Journal of Marine Science and Application

, Volume 16, Issue 3, pp 323–333 | Cite as

Vibration analysis for the comfort assessment of superyachts

  • Tatiana Pais
  • Lorenzo Moro
  • Dario Boote
  • Marco Biot
Article

Abstract

Comfort levels on modern superyachts have recently been the object of specific attention of the most important Classification Societies, which issued new rules and regulations for evaluating noise and vibration maximum levels. These rules are named “Comfort Class Rules” and set the general criteria for noise and vibration measurements in different vessels’ areas, as well as the maximum noise and vibration limit values. As far as the vibration assessment is concerned, the Comfort Class Rules follow either the ISO 6954:1984 standard or the ISO 6954:2000. After an introduction to these relevant standards, the authors herein present a procedure developed to predict the vibration levels on ships. This procedure builds on finite element linear dynamic analysis and is applied to predict the vibration levels on a 60 m superyacht considered as a case study. The results of the numerical simulations are then benchmarked against experimental data acquired during the sea trial of the vessel. This analysis also allows the authors to evaluate the global damping ratio to be used by designers in the vibration analysis of superyachts.

Keywords

added mass structural damping dynamic finite element analysis sea trial superyacht dynamic analysis of ship structures comfort analysis 

超级游艇舒适度评估的振动分析

Preview

Unable to display preview. Download preview PDF.

Unable to display preview. Download preview PDF.

References

  1. Asmussen I, Menzel W, Mumm H, 2001. Ship vibration. Germanischer Lloyd, Hamburg.Google Scholar
  2. Bašic J, Parunov J, 2013. Analytical and numerical computation of added mass in ship vibration analysis. Brodogradnja, 64(2), 1–11.Google Scholar
  3. Biot M, Boote D, Brocco E, Mendoza Vassallo PN, Moro L, Pais T, 2014. Validation of a design method for the simulation of the mechanical mobility of marine diesel engine seatings. Transport Means Proceedings of 18th International Conference, Klaipeda, Kaunas, Lithuania.Google Scholar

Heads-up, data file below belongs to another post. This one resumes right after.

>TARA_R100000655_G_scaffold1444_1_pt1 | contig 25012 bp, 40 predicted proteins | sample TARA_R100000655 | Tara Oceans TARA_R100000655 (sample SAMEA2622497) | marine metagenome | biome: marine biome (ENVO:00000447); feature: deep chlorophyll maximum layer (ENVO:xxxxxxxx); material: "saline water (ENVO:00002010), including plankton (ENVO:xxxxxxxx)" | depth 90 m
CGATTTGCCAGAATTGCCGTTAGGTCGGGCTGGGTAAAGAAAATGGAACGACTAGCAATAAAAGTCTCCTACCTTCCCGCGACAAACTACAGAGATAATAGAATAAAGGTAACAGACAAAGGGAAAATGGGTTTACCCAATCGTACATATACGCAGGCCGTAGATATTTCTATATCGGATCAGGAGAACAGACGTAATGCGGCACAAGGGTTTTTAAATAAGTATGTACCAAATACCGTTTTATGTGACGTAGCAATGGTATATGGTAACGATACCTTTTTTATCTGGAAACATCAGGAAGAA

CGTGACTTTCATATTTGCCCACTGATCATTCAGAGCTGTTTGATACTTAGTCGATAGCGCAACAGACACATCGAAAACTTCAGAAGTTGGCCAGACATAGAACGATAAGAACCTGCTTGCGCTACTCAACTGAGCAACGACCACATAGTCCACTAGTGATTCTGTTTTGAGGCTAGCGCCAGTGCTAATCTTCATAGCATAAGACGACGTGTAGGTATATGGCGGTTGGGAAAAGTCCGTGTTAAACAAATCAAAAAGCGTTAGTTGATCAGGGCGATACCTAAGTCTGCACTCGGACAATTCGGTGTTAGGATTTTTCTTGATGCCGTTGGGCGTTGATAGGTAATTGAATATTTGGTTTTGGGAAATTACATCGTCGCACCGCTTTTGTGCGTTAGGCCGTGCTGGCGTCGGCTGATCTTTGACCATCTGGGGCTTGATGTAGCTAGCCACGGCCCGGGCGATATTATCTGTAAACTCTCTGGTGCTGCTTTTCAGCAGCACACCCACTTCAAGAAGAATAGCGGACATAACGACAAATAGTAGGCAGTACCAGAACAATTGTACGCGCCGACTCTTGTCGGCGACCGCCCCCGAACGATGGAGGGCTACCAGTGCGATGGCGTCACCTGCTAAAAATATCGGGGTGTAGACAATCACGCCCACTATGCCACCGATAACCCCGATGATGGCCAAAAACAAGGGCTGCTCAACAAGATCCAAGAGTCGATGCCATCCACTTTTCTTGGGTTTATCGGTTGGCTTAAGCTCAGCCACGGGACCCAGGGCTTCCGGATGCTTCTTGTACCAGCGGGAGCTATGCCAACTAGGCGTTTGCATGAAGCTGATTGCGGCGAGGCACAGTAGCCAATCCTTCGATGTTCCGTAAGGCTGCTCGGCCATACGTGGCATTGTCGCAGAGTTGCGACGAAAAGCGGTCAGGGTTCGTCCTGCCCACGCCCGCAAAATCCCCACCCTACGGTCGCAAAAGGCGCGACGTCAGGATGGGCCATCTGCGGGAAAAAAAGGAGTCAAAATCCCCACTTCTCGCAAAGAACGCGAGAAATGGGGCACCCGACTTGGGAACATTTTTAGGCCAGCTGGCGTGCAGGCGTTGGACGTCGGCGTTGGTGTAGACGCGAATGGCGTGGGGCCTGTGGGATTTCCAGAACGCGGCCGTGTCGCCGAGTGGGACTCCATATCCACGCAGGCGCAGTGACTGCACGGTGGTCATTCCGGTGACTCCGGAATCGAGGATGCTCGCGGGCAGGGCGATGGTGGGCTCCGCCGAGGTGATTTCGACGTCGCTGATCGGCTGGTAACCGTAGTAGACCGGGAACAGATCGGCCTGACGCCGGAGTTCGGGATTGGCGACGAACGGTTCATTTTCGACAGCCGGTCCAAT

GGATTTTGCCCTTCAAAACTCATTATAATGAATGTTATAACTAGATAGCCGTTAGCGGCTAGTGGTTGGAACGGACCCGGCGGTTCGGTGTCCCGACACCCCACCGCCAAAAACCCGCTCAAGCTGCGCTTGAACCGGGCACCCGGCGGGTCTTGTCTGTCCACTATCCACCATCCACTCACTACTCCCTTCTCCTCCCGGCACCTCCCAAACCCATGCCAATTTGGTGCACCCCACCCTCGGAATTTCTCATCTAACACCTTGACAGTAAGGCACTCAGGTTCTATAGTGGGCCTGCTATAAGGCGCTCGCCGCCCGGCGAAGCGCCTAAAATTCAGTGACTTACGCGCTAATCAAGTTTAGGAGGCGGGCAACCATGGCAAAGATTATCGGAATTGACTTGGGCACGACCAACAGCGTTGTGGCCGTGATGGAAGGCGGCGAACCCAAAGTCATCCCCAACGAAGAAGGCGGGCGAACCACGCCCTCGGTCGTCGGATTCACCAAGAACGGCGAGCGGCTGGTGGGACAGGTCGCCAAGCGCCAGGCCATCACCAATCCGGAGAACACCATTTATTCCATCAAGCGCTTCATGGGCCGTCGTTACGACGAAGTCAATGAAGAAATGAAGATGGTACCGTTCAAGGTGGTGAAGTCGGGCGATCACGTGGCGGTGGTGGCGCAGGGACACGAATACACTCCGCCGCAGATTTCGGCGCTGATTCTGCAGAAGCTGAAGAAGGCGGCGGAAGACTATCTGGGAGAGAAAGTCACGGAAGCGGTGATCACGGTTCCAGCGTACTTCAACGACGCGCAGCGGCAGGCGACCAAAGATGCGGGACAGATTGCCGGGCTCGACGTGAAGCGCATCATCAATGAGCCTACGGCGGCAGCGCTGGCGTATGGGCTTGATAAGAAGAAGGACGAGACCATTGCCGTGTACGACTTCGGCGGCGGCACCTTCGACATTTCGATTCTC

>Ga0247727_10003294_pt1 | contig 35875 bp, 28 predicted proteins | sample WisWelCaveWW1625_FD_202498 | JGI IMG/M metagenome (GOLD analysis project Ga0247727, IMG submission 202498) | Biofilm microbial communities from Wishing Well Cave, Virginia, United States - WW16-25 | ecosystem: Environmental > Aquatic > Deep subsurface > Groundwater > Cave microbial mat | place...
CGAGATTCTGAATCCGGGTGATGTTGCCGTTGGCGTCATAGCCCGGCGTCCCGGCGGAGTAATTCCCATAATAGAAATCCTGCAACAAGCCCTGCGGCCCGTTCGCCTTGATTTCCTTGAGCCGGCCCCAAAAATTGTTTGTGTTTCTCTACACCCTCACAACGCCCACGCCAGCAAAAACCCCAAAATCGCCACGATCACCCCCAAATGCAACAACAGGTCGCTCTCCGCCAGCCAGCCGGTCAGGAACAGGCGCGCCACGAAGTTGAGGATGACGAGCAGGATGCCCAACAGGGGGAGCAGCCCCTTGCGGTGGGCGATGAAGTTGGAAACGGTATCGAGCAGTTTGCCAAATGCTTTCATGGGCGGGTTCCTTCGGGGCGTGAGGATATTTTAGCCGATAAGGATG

4. Biot M, Boote D, Brocco E, Moro L, Pais T, Delle Piane S, 2015. Numerical and experimental analysis of the dynamic behavior of main engine foundations. Proceedings of the Twenty-fifth (2015) International Ocean and Polar Engineering Conference (ISOPE), Kona, Big Island, Hawaii, USA.Google Scholar
  5. Boote D, Pais T, Delle Piane S, 2013. Vibration of superyacht structures, Proc 4th International Conference on Marine Structures, Espoo, Finland.Google Scholar
  6. Brocco E, Moro L Mendoza Vassallo PN, Biot M, Boote D, Pais T, Camporese E, 2015. Influence of the sea action on the measured vibration levels in the comfort assessment of mega yachts. Proc. 5th International Conference on Marine Structures, Southampton, UK.Google Scholar
  7. Burrill LC, 1935. Ship vibration: simple methods of estimating critical frequencies. North East Coast Institution of Engineers and Shipbuilders.Google Scholar
  8. Cho DS, Brizzolara S, Chirica I, Düster A, Ergin A, Hermundstad OA, Holtmann M, Hung C, Ivaldi A, Ji C, Joo WH, Leira B, Malenica S, Ogawa Y, Vaz MA, Vredeveldt A, Xiong Y, Zhan D, 2015. Committee II.2–Dynamic Response. 19th International Ship and Offshore Structures Congress ISSC, Lisbon.Google Scholar
  9. Faltinsen OM, 1990. Sea loads on ships and offshore structures. Cambridge Ocean Technology Series.Google Scholar
  10. De Silva CW, 2007. Vibration: fundamentals and practice. 2nd ed. CRC Press, Taylor & Francis Group, Boca Raton, USA,.Google Scholar